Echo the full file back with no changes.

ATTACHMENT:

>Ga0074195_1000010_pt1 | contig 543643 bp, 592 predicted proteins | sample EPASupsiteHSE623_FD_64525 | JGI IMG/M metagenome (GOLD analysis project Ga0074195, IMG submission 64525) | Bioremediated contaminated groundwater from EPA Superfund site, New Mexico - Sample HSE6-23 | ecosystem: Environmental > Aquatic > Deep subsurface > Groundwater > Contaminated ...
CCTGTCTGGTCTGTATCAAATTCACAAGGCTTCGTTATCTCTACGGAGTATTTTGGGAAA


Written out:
>Ga0074195_1000010_pt1 | contig 543643 bp, 592 predicted proteins | sample EPASupsiteHSE623_FD_64525 | JGI IMG/M metagenome (GOLD analysis project Ga0074195, IMG submission 64525) | Bioremediated contaminated groundwater from EPA Superfund site, New Mexico - Sample HSE6-23 | ecosystem: Environmental > Aquatic > Deep subsurface > Groundwater > Contaminated ...
CCTGTCTGGTCTGTATCAAATTCACAAGGCTTCGTTATCTCTACGGAGTATTTTGGGAAA